In January 2014, Amanda Peacher wrote an article in OPB “Homeless And Unemployed, Each Day Is About Waiting”. In the article, she spent a day with a homeless Benson, who usually had only a meal a day. The story is a reflection of the tribulations that homeless people go through. Benson takes a shower only once a week and would sleep anywhere. He had applied to be a writer, a job he was well qualified. As a prologue to the story, Benson was soon employed as a writer a few weeks after the article was published in OPB (Peacher, 2014).

The story of Benson is reminiscent with most homeless people. First, he is jobless and can barely make enough money for himself, let alone his family, which he was separated from (Peacher, 2014). He is also an alcoholic. Despite having credentials from school, he had to endure a cruel livelihood and degradation. On a day that he planned to get a shower, Benson would wake up earlier than usual; say before six, so that he could queue for a bathroom slot by 7 in the morning (Peacher, 2014). He would then go look for a job in a fast food joint where he would work for sometime so that he could get his first and possibly the last meal of his day. Such a schedule would sink someone deeper into poverty and destitution. A lot of time is wasted waiting for a chance and one has no chance of controlling their schedules. Other people decide when the homeless would get certain services, if they were to get them after all. This trend is very limiting and would lead to no progress.

The state of homeless Benson changed several weeks after the OPB team visited him. He had qualified for a writing job and after interviews, he managed to get employment and possibly get himself out of the poverty and dire living conditions. His only escape out of the state that many poor Americans find themselves was helped by his academic qualifications.


Understanding homelessness is easy because it is exhibited easily and openly in the society. Most of the homeless people in the United States are poor and live in dire conditions, most of them relying on social amenities for their lives. They live in a vicious cycle of poverty where they inherit nothing from their parents and eventually have poor upbringing and a very scarce capital bases to jumpstart their lives (Kate, Baker & Howden-Chapman, 2011). Despite the expansive campaigns to advocate for equal distribution of resources among the American society, this has not been achieved, as the capitalistic economy continues to flourish, where few people benefit at the expense of the others. Racial inequality is also rife, although it has declined by a large margin since the 1960s.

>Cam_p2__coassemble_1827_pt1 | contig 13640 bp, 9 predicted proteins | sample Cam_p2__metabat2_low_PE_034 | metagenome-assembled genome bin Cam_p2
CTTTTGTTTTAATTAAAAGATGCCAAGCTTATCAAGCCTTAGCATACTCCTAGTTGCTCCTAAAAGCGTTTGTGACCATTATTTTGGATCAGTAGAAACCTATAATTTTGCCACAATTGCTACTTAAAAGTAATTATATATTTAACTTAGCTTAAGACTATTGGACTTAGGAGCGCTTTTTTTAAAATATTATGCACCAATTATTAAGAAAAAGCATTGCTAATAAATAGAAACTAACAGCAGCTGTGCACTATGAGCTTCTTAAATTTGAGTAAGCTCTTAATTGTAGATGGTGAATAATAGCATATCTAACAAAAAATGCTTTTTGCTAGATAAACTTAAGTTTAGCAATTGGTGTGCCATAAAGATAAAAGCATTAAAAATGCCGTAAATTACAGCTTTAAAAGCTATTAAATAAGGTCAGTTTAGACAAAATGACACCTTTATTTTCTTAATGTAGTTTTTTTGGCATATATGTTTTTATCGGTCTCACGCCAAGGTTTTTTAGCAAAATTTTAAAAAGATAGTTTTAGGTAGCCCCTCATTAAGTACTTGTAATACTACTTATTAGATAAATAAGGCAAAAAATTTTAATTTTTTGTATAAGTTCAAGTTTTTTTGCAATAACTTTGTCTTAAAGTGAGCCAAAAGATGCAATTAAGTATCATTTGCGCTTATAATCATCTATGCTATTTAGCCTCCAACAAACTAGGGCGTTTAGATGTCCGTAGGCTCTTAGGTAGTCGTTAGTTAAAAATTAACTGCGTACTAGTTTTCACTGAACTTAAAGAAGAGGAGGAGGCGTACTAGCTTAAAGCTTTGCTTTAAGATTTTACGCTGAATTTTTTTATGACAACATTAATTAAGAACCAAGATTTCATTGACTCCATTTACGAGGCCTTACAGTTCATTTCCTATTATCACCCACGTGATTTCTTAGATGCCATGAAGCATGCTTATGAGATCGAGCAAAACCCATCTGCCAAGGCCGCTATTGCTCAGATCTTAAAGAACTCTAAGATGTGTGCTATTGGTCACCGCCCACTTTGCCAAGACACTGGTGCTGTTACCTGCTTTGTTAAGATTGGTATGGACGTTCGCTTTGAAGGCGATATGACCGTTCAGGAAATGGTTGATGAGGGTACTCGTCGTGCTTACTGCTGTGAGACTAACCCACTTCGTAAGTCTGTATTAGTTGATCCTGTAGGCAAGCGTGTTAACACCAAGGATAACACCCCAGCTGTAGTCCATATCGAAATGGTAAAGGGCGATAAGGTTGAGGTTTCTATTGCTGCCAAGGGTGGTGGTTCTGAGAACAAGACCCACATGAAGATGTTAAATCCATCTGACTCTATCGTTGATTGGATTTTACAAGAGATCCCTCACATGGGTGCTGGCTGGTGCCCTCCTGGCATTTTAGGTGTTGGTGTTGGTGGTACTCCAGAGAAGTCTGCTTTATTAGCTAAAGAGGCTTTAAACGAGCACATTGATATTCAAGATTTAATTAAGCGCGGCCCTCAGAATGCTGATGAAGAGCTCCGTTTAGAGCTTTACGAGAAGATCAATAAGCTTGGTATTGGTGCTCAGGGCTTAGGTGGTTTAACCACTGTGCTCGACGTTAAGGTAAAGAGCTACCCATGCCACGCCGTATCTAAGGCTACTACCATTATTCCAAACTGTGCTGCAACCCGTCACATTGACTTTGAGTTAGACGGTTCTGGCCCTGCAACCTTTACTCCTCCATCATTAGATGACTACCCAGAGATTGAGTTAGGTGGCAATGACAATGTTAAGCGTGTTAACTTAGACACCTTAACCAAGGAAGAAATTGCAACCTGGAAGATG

Inequality leads to lack of provision of important amenities to certain communities (O'Flaherty, 1996). Education is one of the most important amenities that a government can use to empower its people. It not only ensures that people get adequate skills to get well paying employment opportunities, but it increases the integration between different classes of people in the society. This integration contributes to social equality (O'Flaherty, 1996). It also increases the possibility of people getting more opportunities to improve their economic status. Education process is vital in the development of a society (Kate, Baker & Howden-Chapman, 2011). Disparity in this sector leads to an inevitable disintegration of the society, since people of different classes retain their way of life and have no chance to change.

Through education, poverty can be reduced through several avenues (Kristen, 2011). First, it increases the self worth of the young scholars from poor backgrounds. It shows them how important they are and how much respect they deserve from even the rich in the society. Secondly, sharing of ideas increases imagination and ability to know how one could succeed despite having poor backgrounds (Kristen, 2011). Through concepts learnt from class work, people can make inventions that improve their livelihoods through patents and execution of such inventions in business models.